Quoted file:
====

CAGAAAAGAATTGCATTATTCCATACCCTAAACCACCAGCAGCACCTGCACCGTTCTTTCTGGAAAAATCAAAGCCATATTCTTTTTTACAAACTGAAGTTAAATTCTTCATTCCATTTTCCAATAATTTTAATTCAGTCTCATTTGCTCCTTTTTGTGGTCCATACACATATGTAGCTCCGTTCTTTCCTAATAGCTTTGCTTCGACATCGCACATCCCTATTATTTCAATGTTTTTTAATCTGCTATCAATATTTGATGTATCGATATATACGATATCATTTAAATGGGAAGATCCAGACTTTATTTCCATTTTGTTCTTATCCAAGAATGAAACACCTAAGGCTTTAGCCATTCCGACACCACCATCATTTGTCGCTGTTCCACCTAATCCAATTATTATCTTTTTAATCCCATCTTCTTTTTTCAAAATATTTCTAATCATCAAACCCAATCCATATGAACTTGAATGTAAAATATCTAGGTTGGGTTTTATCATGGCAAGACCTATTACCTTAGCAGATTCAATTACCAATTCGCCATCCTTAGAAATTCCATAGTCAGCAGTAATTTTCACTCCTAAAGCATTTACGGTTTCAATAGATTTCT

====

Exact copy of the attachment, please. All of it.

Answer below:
CAGAAAAGAATTGCATTATTCCATACCCTAAACCACCAGCAGCACCTGCACCGTTCTTTCTGGAAAAATCAAAGCCATATTCTTTTTTACAAACTGAAGTTAAATTCTTCATTCCATTTTCCAATAATTTTAATTCAGTCTCATTTGCTCCTTTTTGTGGTCCATACACATATGTAGCTCCGTTCTTTCCTAATAGCTTTGCTTCGACATCGCACATCCCTATTATTTCAATGTTTTTTAATCTGCTATCAATATTTGATGTATCGATATATACGATATCATTTAAATGGGAAGATCCAGACTTTATTTCCATTTTGTTCTTATCCAAGAATGAAACACCTAAGGCTTTAGCCATTCCGACACCACCATCATTTGTCGCTGTTCCACCTAATCCAATTATTATCTTTTTAATCCCATCTTCTTTTTTCAAAATATTTCTAATCATCAAACCCAATCCATATGAACTTGAATGTAAAATATCTAGGTTGGGTTTTATCATGGCAAGACCTATTACCTTAGCAGATTCAATTACCAATTCGCCATCCTTAGAAATTCCATAGTCAGCAGTAATTTTCACTCCTAAAGCATTTACGGTTTCAATAGATTTCT